Why Does This Richard Mille Watch Cost $1,000,050?

The RM-27-04 features a tourbillon suspended in a micro-blasted wire mesh comprised of a single, braided steel cable. 'Cause why not?

richard mille rm 27 04 tourbillon rafael nadal
Richard Mille

What makes a Richard Mille watch do. damn. expensive? Are they novelty items, easily dismissed as the purview of the (extremely) rich and famous — or are they worthy of the hype, true works of art that defy trend and imagination? The answer is probably: yes.

Take the new RM 27-04 Tourbillon Rafael Nadal, for example. A limited edition of 50 watches, it celebrates the 10-year partnership between the Spanish tennis champion and watchmaker Richard Mille. Colorful, funky-looking and futuristic, it's typical RM fare — but why the $1,000,050 price tag?

rafael nadal bein' a boss

Tourbillon-equipped watches are already expensive objects, typically costing tens of thousands of dollars. (The tourbillon, which was developed by famed watchmaker Abraham Louis Breguet, is meant to counteract the effects of gravity on a watch's movement.) But this tourbillon — along with the rest of the watch's movement — is suspended within the watch case in a micro-blasted, stainless steel mesh composed of a single cable just .27mm in diameter and affixed to two PVD-treated, 5N gold tensioners.

Mimicking the design of a tennis rocket (one presumes the similarity is intentional), it makes for a watch that looks like something Spiderman would wear. The cable is anchored to one tensioner at 5 o'clock, criss-crossed around the dial space and through the Grade 5 titanium bezel, and then anchored to a second tensioner at 1o o'clock. If you paid attention to those two directional numbers, you'll realize this means that the movement is oriented diagonally, suspended within the mesh by five Grade 5 titanium hooks protruding from the base plate.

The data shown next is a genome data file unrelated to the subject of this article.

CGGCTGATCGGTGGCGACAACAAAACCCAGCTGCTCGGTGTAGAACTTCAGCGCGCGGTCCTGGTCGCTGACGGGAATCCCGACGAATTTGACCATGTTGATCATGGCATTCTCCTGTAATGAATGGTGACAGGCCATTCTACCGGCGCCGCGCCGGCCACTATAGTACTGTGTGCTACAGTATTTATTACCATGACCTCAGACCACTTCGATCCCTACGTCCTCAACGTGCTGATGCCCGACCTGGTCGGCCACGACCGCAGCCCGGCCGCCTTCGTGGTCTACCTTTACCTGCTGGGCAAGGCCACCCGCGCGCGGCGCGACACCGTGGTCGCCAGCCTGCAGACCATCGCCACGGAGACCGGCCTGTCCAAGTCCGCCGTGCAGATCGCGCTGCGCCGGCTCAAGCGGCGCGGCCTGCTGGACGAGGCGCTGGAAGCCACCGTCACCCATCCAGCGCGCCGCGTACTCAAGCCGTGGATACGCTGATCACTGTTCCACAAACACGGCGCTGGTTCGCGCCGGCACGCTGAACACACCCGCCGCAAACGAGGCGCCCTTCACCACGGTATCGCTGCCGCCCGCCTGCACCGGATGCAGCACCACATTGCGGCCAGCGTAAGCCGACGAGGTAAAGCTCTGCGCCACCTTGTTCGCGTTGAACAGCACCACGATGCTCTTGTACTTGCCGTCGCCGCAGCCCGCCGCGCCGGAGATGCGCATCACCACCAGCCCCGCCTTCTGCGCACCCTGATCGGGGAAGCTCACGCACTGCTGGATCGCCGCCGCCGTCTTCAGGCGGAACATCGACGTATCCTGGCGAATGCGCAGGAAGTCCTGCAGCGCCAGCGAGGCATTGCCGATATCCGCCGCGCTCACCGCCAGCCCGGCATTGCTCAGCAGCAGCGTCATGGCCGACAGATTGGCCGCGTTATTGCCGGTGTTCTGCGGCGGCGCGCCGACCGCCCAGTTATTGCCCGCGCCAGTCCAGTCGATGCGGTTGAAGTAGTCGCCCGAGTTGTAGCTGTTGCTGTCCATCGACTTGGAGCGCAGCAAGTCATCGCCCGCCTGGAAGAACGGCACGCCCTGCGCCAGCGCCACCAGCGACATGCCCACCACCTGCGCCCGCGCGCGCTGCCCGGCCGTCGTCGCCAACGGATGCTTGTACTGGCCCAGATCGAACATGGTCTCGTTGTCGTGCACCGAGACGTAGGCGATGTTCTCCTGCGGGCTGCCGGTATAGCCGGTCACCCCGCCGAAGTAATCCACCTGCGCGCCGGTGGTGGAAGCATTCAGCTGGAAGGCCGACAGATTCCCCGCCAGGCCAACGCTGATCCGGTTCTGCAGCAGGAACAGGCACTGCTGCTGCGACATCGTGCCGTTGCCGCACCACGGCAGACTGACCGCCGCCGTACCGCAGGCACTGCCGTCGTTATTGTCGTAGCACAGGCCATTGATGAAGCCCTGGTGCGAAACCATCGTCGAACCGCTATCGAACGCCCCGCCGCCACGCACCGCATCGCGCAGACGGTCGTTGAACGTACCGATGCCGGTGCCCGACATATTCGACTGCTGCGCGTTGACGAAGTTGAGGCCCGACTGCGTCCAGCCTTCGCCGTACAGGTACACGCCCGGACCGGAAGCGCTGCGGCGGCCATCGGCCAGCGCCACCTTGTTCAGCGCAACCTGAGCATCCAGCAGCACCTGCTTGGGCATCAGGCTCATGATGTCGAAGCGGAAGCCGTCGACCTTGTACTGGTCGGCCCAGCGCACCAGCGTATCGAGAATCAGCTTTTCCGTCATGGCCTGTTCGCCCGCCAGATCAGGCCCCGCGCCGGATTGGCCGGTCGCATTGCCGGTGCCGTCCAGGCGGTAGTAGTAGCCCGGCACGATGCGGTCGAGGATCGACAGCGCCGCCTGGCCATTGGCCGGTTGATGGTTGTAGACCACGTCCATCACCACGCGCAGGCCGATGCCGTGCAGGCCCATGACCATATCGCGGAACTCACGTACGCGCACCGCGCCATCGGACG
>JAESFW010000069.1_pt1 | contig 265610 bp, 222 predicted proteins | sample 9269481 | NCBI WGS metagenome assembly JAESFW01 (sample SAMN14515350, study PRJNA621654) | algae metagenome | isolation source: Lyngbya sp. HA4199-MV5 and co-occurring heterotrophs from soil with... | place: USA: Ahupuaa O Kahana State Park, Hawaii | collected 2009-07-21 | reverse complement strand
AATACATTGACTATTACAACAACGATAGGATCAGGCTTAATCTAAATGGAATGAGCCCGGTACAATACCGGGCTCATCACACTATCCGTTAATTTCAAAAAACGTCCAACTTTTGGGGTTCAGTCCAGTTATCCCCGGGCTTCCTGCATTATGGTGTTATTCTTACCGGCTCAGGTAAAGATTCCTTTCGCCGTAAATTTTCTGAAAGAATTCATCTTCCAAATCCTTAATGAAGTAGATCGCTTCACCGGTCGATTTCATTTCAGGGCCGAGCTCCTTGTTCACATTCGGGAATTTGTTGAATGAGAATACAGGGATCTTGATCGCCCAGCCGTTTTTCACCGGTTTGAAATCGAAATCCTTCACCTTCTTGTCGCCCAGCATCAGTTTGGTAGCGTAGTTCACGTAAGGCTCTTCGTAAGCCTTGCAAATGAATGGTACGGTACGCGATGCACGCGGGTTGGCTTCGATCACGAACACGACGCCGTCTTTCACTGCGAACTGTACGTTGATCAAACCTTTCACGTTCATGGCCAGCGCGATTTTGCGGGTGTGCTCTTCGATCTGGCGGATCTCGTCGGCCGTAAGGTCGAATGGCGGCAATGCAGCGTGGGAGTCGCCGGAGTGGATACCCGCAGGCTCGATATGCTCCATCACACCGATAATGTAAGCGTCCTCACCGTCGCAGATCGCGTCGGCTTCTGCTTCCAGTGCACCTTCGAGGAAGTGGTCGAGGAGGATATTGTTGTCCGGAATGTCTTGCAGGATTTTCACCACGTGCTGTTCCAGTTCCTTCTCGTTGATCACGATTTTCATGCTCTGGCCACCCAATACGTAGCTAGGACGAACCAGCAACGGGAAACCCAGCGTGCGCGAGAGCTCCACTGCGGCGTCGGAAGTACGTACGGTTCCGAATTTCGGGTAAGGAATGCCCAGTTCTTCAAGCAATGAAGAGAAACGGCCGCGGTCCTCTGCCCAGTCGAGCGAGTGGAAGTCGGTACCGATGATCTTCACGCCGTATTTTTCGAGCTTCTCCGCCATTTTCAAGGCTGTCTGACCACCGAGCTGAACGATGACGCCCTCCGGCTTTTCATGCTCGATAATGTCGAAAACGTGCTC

rafael nadal with richard mille watch

Why this unconventional design? Well, it turns out that such a design can withstand accelerations in excess of 12,000 Gs, which is a record for the brand and means that Nadal can swat away without breaking his tourbillon — surely a concern that was never on a tennis player's radar before Richard Mille came along, but a concern nonetheless. And the novelty doesn't end there: the RM 27-04 weighs just 30 grams including the strap, housed in a case made of an exclusive material called TitaCarb. One of the world's most resistant polymers, TitaCarb is a high-performance polyamide (a synthetic polymer) strengthened with carbon fiber content.

So, what's the final word — is the RM 27-04 Tourbillon Rafael Nadal haute horlogerie? Is it art? Is it pure novelty, given both its design (impressive, but entirely unnecessary) or its price (excessive, no doubt even considering the watch's R&D costs)? Probably all of the above. But ultimately, we're talking about a mechanical wristwatch — a technology surpassed in accuracy by a $1 battery and a $10 movement long before many Gear Patrol readers were born. Anything mechanical is long since suspect in its necessary-ness, so we may as well enjoy them for what they are: sources of wonder and fascination.

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